1.5 For the full outline of the jurisdiction of the Federal Court reference should be made in each State and Territory to the practice volume of the Federal Court, held by the Law Library in each State and Territory.

2.0 Experts and Experts’ Reports

2.1 Experts and experts’ reports are addressed in Pt 23 of the Act.  There are two divisions to this Pt, the first dealing with Court experts and the second dealing with parties’ experts.

2.2 Rule 23.01 authorises a party to apply to the Court for an order that an expert be appointed to enquire into a report on any question or of any facts relevant to any question arising in the proceedings.

2.3 If a Court expert is appointed, the Court expert report must comply with r.23.02(2).  Specifically an expert report must contain particulars of training, study or experience on which the Court expert has acquired this know (s.79 of the Evidence Act 1995).  It must also identify the question that the Court expert was asked to address (r.23.02(2)(c)).  The expert’s report must set out separately each of the factual findings or assumptions on which the opinion of the Court expert is based, and set out separately those factual findings or assumptions each of the Court expert’s opinion (r.23.02(2)(d) and (e)).  Lastly, the Court expert’s report must set out the reasons for the opinion (r.23.02(2)(f).

2.4 Rule 23.03 provides that the report complies with r.23.02 the report will be admissible at the trial as the evidence of the Court expert (r.23.03(1)).

2.5 If a Court expert is appointed by the Court, a party is still entitled to apply to the Court for leave to adduce evidence of another expert on the question, provided that the expert report which is sought to be adduced complies with Div 23.2 r.23.04.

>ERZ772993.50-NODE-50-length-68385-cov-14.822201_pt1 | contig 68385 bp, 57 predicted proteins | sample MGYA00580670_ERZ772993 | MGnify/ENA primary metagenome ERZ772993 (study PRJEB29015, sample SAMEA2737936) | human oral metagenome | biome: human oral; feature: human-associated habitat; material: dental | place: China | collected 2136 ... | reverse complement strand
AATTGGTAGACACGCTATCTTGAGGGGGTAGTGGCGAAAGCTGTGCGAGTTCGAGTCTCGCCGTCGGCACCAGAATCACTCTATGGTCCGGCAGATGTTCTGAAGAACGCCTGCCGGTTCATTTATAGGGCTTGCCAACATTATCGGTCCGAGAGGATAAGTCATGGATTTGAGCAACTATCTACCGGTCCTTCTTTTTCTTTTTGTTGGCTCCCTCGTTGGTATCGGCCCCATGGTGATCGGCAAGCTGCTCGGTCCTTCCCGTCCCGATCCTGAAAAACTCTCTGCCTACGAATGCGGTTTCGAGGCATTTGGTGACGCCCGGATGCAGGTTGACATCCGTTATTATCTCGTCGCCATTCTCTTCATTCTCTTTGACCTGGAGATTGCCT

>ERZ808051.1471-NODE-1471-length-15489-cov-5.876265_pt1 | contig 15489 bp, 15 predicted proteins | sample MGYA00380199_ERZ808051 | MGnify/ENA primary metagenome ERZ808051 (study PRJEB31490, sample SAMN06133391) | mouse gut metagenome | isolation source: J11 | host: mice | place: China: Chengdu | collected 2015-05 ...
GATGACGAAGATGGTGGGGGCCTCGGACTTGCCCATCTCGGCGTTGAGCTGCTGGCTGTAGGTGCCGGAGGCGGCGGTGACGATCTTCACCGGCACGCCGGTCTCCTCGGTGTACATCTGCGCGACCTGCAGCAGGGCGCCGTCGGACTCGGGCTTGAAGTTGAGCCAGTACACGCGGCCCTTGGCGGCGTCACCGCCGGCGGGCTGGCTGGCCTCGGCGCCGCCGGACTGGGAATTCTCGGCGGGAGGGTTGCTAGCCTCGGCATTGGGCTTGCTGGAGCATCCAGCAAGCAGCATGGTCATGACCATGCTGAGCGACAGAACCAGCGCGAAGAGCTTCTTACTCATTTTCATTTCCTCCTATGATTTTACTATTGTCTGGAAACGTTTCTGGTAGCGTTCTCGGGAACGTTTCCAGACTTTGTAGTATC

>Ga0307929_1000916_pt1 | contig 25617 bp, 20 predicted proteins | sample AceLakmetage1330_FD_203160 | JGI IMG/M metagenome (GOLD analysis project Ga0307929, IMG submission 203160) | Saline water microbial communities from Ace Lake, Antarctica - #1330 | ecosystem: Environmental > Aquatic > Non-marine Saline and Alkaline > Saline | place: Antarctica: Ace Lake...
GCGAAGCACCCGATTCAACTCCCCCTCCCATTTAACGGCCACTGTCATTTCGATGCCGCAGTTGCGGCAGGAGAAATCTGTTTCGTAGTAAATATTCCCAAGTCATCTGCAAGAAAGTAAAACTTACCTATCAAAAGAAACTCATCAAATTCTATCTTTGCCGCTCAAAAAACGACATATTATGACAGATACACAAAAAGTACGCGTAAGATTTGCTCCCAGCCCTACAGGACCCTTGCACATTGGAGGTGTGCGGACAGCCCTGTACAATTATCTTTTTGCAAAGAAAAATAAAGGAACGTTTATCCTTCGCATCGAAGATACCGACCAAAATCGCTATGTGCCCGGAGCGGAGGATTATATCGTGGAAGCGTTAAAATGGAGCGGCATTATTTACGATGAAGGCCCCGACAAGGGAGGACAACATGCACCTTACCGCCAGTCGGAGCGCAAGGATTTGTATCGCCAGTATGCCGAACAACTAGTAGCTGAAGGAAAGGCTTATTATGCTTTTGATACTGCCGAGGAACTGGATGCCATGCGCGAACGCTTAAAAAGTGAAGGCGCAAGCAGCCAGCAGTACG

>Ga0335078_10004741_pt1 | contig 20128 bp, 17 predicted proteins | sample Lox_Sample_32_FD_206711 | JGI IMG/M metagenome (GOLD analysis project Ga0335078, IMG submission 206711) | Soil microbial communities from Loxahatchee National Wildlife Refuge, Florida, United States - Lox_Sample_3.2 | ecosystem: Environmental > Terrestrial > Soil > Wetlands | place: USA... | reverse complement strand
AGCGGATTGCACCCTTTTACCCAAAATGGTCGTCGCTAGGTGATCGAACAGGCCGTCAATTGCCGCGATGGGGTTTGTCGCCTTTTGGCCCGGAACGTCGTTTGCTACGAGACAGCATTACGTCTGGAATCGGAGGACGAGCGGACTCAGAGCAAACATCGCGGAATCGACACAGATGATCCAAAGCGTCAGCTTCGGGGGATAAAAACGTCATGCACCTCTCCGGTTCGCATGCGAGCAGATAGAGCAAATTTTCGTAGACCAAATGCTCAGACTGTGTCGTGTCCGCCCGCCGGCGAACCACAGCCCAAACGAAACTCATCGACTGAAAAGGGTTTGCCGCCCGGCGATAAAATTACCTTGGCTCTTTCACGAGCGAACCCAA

2.6 Division 23.2 deals with the parties’ reports and 23.11 empowers a party to call an expert to give expert evidence at a trial if the party has delivered an expert’s report that complies with r.23.13, and providing the party has otherwise complied with Div 23.2 r.23.11.

2.7 Rule 23.12 requires the party who intends to retain an expert to get an expert report or to give expert evidence, to first give the expert any practice notes dealing with the guidelines for expert witnesses and proceedings in a Court (r.23.12). 

2.8 A party’s expert report must be set out in the same way as a Court expert’s report.  It must also contain an acknowledgment at the beginning of the report that the expert has read and is willing to comply with the practice note (r.23.13(1)(b).  They must also comply with the practice note (r.23.13(1)(h)).

2.9 Rule 23.15 addresses the manner in which the expert might give evidence at trial.  There are further powers given to the Court in r.5.04.  In particular, item 16 of r.5.04 permits the Court to limit the number of expert witnesses to be called.

3.0 Court Expert

3.1 Appointment of Court expert


  • (1)   A party may apply to the Court for an order:

    •  (a)  That an expert be appointed (at Court) to enquire into a report on any question or any facts relevant to any question arising in the proceedings, and
    • (b)  Fixing the Court expert’s remuneration including the costs of preparing the expert report, and
    • (c)  For the Court expert’s attendance before the Court, and
    • (d)  Terminating the liability to pay the Court’s expert’s remuneration.

3.2 Court expert’s report


(1)  The Court expert must provide the report to the Court within the time fixed by the Court.